US Secretary of State Hillary Clinton was expected in Kampala last night, flying in from South Sudan. The two-day visit, part of a six-nation Africa tour, will be Ms Clinton’s second trip to Uganda in 14 years.
In March 1998, she was a First Lady accompanying her husband and former US President Bill Clinton, who on July 20 was here ostensibly to appraise works of his health and educational charities.
It was the Clintons who feted President Museveni as a ‘new breed’ African leader. The acclaim offered Mr Museveni a political mileage and high approval as a reformist, breathing new life in his rule.
Once this newspaper on July 29 broke news of the Secretary’s visit, opposition politicians began clamouring for an opportunity to confer with her. Some senior party officials telephoned to enquire if our journalists could, through contacts at the US Mission in Kampala, help them to meet Ms Clinton.
The frantic pleadings are as gripping as they are saddening. It evinces the fragility of the opposition leaders. Majority of our readers in an informal survey said they want Ms Clinton to press her host, President Museveni, to restore presidential term limits; not offer himself to seek re-election in 2016 and halt state brutality toward democratic agitators.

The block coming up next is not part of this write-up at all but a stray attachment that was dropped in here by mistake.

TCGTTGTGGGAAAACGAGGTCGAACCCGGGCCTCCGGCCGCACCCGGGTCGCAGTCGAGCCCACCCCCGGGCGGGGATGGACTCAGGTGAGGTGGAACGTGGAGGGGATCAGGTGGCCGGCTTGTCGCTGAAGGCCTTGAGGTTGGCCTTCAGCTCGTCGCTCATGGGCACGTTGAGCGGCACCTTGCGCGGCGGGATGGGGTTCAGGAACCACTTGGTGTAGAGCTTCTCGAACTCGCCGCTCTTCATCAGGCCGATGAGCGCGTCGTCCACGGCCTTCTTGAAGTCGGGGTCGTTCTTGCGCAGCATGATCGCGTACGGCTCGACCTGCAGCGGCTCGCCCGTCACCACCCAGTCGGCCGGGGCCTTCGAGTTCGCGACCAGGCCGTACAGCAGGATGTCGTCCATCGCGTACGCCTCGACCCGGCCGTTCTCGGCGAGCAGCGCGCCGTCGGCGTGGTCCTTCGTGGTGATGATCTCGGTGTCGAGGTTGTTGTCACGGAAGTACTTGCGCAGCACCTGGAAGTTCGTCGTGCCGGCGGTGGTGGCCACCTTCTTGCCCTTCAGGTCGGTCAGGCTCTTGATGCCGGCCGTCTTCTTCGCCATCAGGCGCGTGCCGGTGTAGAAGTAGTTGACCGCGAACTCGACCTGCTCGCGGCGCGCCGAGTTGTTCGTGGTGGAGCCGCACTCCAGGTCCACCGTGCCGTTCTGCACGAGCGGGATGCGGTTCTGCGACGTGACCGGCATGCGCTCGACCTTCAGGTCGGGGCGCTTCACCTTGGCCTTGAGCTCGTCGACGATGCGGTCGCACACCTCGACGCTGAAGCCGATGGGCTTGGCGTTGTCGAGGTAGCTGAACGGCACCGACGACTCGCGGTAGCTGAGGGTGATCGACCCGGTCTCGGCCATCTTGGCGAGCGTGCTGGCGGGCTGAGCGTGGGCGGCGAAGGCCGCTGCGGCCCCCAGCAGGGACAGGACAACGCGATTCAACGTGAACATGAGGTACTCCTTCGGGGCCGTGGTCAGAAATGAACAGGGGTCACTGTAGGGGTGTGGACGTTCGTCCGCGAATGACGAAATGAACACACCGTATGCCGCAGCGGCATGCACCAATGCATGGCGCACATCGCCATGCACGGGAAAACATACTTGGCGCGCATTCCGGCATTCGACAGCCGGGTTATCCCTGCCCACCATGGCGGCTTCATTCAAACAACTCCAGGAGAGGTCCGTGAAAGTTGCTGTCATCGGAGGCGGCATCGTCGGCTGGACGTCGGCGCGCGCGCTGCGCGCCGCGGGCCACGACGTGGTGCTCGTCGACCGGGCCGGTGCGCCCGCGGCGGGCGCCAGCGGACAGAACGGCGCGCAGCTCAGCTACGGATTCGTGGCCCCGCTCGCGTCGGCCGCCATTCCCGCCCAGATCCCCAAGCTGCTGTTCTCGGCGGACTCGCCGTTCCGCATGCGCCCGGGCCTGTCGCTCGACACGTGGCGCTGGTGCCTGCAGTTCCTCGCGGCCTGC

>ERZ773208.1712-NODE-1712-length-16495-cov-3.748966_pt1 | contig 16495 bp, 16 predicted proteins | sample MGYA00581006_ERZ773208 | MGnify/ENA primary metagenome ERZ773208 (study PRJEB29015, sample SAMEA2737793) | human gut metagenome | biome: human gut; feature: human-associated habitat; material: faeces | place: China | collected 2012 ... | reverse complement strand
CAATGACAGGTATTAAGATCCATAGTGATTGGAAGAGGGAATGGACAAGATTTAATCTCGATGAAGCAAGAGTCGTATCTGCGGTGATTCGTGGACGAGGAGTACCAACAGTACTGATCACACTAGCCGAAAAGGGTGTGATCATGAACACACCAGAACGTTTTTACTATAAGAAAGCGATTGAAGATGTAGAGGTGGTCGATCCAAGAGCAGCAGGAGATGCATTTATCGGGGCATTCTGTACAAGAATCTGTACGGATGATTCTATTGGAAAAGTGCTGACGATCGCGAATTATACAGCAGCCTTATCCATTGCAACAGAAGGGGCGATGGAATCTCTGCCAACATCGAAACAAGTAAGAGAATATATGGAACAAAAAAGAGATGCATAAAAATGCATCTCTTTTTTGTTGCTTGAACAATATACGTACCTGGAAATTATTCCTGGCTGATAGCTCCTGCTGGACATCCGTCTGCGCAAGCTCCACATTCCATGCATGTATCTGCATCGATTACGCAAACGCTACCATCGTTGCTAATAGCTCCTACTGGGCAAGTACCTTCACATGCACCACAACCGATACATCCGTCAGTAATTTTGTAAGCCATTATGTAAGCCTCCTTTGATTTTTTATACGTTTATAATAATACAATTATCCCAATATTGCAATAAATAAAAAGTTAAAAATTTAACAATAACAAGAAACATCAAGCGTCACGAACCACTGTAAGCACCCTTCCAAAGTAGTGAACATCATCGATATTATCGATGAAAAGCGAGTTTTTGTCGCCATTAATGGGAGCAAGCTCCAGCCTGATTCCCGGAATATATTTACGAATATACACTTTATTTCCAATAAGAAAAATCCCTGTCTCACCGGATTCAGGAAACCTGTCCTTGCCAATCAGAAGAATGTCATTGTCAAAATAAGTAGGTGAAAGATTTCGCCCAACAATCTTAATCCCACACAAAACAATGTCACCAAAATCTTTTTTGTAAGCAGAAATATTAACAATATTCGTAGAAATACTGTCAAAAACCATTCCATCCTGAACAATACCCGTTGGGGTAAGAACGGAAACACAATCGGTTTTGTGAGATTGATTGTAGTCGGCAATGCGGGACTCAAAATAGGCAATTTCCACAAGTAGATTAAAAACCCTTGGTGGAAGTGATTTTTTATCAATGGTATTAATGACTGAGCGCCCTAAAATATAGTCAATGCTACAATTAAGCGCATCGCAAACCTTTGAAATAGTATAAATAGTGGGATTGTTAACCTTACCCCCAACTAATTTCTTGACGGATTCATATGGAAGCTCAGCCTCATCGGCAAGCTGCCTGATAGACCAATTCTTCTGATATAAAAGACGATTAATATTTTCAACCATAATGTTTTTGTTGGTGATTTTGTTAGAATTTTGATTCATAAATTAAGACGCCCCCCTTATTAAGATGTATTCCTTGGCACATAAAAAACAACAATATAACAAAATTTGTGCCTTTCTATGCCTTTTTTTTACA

At a press conference on Wednesday, UPC party vice president, Joseph Bbosa, noted that “major” political parties aimed to talk “human rights and proper governance” issues with Ms Clinton. And this is the political malady: The mentality of our leaders that owing to its economic benefaction and military might, the West is a panacea for all our internal problems. Yet such is a fallacy.
Like President Obama pointed out in his July 11, 2009 landmark speech in Ghana, America’s partnership with Africa-- and by extension Uganda-- must be grounded in “mutual responsibility and mutual respect”.
He said: “We must start from the simple premise that Africa’s future is up to Africans.”
The plain truth in Obama’s text is that the US, or any western power, can and should not substitute to shoulder the burdens of Africa’s transformation. We must walk the talk to achieve the desired future. Therefore, the remedies to our millstones, like their causes, must primarily be home-grown, so that any outside help only complements.